LOHATLA, South Africa -- Spc. Matthew Ledford is a survivalist. In his spare time, he often hunts, hikes through the wilderness and studies how to live off the land.

So when he got the chance to practice finding water in a parched region of western South Africa during a bushcraft lesson on Friday at the Shared Accord exercise, he jumped right in.

"I like to learn how to use the land to my advantage," said Ledford, 23, of Vale, North Carolina. "It's definitely good knowledge because you never know when you're going to be put into a situation where you might have to use it."

Ledford and more than 230 Soldiers with the 101st Airborne Division's 2nd Battalion, 327th Infantry Regiment were taught the local survival tips by South African Army soldiers as part of the first portion of the two-week exercise.

The bilateral exercise, which ends August 3, is held annually at different African locations. This year, it is taking place at the South African Army Combat Training Center, which is located deep in dry bushland and records about 10 inches of rainfall per year.

In one section of the desolate area, Ledford and his platoon gathered around South African Army Staff Sgt. D.C. Nkosi to learn how to use nature to get water. She then allowed the Soldiers to practice the various methods.

One of the methods for obtaining water involved a tree branch and a plastic bag. Nkosi taught Soldiers the following steps:

1. Find a green, leafy tree. Snap one of the tree branches to make sure no milky substance comes out. If there is milk, the water could be poisonous.

2. If the branch looks fine, cover the plastic bag on a portion of green leaves and tie the bag to the branch.

3. As the sun hits the branch, the leaves will produce condensation and water will stick to the inside of the bag. The condensation will then flow to the lowest point of the bag.

Another method also involved harvesting condensation from leaves, but this time using a hole, a plastic bottle and plastic sheet:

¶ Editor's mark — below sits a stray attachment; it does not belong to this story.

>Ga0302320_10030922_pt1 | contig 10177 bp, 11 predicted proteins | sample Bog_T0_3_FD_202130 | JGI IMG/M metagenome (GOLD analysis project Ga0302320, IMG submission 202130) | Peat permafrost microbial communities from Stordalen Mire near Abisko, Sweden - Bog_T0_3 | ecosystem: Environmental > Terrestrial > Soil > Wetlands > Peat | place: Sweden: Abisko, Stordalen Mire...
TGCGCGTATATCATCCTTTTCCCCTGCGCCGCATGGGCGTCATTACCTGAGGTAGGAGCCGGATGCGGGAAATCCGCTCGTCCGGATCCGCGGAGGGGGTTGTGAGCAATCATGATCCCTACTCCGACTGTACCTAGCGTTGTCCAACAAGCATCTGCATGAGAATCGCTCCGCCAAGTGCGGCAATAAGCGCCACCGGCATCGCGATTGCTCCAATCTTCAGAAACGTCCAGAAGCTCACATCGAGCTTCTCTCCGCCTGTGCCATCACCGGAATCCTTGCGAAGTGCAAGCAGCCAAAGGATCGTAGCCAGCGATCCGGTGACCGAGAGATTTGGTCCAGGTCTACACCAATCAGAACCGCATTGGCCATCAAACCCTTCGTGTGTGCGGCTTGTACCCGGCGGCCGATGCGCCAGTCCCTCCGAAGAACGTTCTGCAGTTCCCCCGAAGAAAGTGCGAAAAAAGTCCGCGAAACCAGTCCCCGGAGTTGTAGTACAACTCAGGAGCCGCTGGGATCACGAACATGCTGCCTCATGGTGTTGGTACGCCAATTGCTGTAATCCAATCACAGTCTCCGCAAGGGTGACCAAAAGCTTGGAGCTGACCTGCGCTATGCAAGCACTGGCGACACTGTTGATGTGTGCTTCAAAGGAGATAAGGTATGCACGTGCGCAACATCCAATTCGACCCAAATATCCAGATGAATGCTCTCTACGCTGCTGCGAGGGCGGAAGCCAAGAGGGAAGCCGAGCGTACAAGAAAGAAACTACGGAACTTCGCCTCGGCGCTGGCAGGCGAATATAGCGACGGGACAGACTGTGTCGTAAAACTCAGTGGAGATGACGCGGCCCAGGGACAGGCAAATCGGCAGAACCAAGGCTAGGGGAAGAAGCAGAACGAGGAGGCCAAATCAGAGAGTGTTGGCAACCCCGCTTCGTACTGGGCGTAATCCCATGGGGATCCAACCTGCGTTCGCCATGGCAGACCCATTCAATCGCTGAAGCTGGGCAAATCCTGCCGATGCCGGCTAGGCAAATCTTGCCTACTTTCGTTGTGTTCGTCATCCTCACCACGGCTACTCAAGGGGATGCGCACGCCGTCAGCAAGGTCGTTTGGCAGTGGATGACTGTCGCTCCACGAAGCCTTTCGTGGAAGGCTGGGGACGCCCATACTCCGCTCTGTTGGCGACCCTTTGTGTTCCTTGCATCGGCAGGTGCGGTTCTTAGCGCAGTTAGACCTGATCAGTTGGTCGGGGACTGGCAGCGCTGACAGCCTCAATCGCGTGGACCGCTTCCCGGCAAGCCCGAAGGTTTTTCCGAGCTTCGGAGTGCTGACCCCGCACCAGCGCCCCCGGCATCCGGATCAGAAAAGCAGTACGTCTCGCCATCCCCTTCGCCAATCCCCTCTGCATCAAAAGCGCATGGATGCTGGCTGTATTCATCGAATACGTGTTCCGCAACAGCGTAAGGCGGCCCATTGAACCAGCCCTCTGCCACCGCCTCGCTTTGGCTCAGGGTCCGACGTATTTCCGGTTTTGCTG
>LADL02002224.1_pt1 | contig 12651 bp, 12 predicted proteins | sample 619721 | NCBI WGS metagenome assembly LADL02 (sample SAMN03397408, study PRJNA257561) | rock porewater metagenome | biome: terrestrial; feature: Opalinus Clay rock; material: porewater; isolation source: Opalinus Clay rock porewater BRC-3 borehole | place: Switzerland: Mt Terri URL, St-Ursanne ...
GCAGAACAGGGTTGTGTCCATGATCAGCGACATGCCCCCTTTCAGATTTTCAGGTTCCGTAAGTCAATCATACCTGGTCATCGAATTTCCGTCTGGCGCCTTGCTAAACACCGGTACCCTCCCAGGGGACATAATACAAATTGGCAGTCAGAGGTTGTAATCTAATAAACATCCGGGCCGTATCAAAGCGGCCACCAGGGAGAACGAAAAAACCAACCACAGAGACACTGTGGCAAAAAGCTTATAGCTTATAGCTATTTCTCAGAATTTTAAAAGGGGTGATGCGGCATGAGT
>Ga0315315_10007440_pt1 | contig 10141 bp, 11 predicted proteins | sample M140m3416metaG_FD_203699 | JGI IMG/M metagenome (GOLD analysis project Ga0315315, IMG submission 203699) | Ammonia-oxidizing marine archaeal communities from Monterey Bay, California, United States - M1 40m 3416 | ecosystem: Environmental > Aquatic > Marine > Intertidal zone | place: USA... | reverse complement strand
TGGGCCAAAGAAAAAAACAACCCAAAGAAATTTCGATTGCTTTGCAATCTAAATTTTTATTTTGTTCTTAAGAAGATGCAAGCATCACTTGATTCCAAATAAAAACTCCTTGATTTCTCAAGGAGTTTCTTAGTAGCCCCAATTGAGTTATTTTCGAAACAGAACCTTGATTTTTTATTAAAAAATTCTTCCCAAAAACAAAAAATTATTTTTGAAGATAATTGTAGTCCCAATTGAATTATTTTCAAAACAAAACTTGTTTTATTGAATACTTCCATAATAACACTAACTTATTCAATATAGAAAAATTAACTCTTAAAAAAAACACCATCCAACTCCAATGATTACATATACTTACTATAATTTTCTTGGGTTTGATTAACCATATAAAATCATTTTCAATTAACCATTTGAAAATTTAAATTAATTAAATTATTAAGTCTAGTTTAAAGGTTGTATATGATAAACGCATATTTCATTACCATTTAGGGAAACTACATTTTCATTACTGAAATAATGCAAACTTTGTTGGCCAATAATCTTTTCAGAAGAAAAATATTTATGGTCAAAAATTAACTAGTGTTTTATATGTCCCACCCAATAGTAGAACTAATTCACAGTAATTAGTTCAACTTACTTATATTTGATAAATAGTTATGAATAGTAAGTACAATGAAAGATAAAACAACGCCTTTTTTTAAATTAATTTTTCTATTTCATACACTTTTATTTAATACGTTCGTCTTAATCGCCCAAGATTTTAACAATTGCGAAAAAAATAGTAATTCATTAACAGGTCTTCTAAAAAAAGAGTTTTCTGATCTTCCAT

1. Dig a hole about a foot deep.

2. Gather small green, leafy branches from a nearby tree.

3. Cut a plastic bottle in half and place it in the middle of the hole. Then place the leafy branches around the bottle.

4. Lay the plastic sheet over the entire hole and place rocks or something heavy around the perimeter of the hole so it does not move.

5. Position small rocks in the middle of the plastic sheet, so it dips slightly toward the plastic bottle.
As in the first method, heat from the sun will cause water from the leaves to evaporate and produce condensation, which will slowly drip into the bottle.

"Finding tricks and methods of creating your own water is very important," said Staff Sgt. Matthew England, who took part in the lesson. "It can be between life and death."

When Soldiers deploy, he noted, these tips could easily be replicated in another country. "Everything we learn out here on how to get water is really key to survivability and the function of your unit," said England, 27, of Highlands Ranch, Colorado.

After a day or so, a few sips of water can accumulate from either method. Since about two liters of water is recommended for a person to drink each day, one should also seek other ways of staying hydrated.

Nkosi told the Soldiers that wild animals can often lead them to water sources. In the morning, she said, someone can listen out for the sounds of baboons, which live in the area. If they hear them, head toward their direction.

"You follow them and you will definitely get water," she said.

Water may also be discovered from an underground source. Along a dry river bed, for example, you can look out for a low spot where water may have collected. After a few minutes of digging in that spot, water will come out, she said.

If there's no water in sight, Soldiers can find a small pebble and place it under their tongue. This activates the salivary glands to produce saliva that will keep their mouth wet until they can find water.

"You just put it under your tongue and you carry on," Nkosi told the Soldiers. "You won't be as thirsty."

To conserve water in their bodies, she added, Soldiers can also wear long sleeves and not expose any skin to the sun, as well as not be outside during the hottest parts of the day.

As they listened, Ledford and other Soldiers wrote down the tips, which could one day prove lifesaving in a real-life survival situation.

"It's probably unlikely but there's always a small chance," he said.